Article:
Updated: May 3, 2013 12:14PM
Originally published: October 8, 2001
One of the ugliest aspects of the terrorist attack is the increasingly likely possibility that those who financed the terrorists actually profited from the decline in the stock market.
The Chicago Board Options Exchange and the SEC confirmed they are participating in an investigation of the trading activity in stocks and options of companies whose businesses were affected by the attacks.
A conspiracy theory?
Typically I am not a believer in conspiracy theories, but some rather shocking graphics exist on the Web that lend credence to the theory that people who may have known about the terrorist attacks bought put options and made short sales that became profitable when the market opened on the Monday after the attack.
Respected stock market analyst Phil Erlanger, president of the Market Technicians Association, studied trading patterns in stocks including UAL (United Airlines), AMR (American Airlines), Marriott International, whose Vista Hotel was at the base of the World Trade Center, and Marsh & McLennan Cos. Inc., which had offices in floors 93-100 of one tower. At his Web site, www.erlangersqueezeplay.com, even the most casual observer will be stunned by the graphs that show an unusual rise in put volume and short sales and possibly some “naked call selling” in the weeks leading up to the terrorist event.
A person who believes a stock is going to decline might buy a put option--which gives him the right to “put” the shares back to the seller of the option at a fixed price within some months in the future. If the stock price declines, the put increases in value.
Similarly, short-selling involves a reversal of the usual process of buying low and selling high. A short-seller tells the brokerage firm that he does not own and cannot deliver the shares of stock he is selling, but he puts up margin money to buy the shares in the future. The seller hopes to lock in a profit by selling shares now at a high price and buying them back later at a lower price.
Investors who sell “naked calls” are granting others the right to buy stock from them if it increases in value in the future. But if the stock price declines, the call seller gets to keep all the proceeds from selling the call. It’s a risky strategy that you’d undertake only if you were very sure the stock would decline instead of rise.
Now take a look at the profits made by someone who bought put options on UAL. On Friday, Sept. 7, the UAL October 30 series of put options closed at $1.05. On Sept. 17, the day the market reopened, each of those puts was worth $12.39. Based on the outstanding number of options, those recent put-option buyers could have reaped a gain of nearly $2.5 million.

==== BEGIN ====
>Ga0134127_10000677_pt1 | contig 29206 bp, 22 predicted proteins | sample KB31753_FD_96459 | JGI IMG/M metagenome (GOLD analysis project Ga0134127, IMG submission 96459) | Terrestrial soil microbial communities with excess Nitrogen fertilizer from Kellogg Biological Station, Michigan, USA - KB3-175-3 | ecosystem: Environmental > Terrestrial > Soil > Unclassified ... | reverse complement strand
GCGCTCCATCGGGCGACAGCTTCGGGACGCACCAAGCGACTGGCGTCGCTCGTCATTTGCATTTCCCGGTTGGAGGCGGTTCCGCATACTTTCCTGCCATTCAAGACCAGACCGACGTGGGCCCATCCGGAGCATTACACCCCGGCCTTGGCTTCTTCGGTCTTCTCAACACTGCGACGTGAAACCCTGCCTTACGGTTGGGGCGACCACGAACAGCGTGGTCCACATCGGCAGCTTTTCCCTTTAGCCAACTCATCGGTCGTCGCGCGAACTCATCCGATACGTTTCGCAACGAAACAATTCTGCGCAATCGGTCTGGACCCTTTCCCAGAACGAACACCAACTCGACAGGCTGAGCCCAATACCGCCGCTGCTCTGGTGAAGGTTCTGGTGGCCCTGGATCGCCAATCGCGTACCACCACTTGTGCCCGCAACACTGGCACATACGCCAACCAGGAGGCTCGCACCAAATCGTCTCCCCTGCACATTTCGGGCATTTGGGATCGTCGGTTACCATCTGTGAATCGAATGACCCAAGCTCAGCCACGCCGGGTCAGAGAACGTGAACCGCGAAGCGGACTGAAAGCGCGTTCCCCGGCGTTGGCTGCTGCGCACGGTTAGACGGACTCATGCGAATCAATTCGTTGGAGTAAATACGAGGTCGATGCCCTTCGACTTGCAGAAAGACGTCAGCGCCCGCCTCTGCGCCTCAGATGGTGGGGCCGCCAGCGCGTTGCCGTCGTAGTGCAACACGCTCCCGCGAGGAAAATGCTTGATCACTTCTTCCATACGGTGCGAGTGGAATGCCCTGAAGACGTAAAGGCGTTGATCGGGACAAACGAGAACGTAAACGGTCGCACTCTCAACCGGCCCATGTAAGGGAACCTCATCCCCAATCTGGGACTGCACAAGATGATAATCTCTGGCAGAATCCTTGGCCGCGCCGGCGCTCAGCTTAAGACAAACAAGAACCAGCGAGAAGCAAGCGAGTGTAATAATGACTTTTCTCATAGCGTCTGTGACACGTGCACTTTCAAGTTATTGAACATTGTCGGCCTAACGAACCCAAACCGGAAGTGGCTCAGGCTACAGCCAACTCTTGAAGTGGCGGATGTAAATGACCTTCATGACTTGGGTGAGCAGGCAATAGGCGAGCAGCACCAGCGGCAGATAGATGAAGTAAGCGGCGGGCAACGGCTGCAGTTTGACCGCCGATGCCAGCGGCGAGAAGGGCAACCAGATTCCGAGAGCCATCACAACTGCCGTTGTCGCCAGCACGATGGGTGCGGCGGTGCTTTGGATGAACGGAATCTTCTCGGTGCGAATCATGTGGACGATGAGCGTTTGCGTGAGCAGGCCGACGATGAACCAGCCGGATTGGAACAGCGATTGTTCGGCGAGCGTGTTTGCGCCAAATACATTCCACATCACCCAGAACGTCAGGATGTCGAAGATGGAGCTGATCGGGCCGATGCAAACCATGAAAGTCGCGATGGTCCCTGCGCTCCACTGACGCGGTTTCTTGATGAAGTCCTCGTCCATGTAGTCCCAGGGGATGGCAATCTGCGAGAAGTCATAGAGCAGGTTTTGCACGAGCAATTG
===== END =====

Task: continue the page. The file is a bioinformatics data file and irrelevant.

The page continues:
The most interesting aspect of these suspected manipulations is not in the money the terrorists made, but in the fact that these trades could not be closed out at a profit until the markets reopened on Monday--six full days after the terrorist attack. That gave the authorities plenty of time to track down those who had sold short or bought puts in the month before the attack.
In fact, a CBOE spokesperson confirmed it initiated an investigation as soon as staffers were allowed to go back into the exchange headquarters building on Sept. 11. They’re experts at this process, which is frequently used to see if insiders have profited from advance knowledge of mergers or other company announcements. Exchange officials say they can ascertain the identity of individual buyers and sellers of options the day after a transaction is made.
The money trail
Even if the manipulators took their profits amid the confusing market action when the market reopened on Sept. 17, the proceeds of their sales would not have been available to them until the next day. Surely, given this much time to investigate, the authorities would have been able to freeze those accounts and impound the suspected profits if they had chosen to do so.
We have heard no reports of any accounts being frozen. So the profits were likely wire-transferred from the brokerage accounts to international banks on Tuesday. And you can be sure the FBI was hot on the trail of the money, with a presidential order as a warning to those international banks that their own assets could be frozen in the United States if they don’t cooperate.
So, as horrible as the terrorist act itself, and as ironic as the greed that led the terrorists’ financiers to try to profit from the free enterprise system they were intent on destroying, our markets gave us the tools to track down the perpetrators. The money is the trail to follow. And that’s The Savage Truth.
Terry Savage is a registered investment adviser and is on the board of directors of McDonald’s and Pennzoil-Quaker State Co.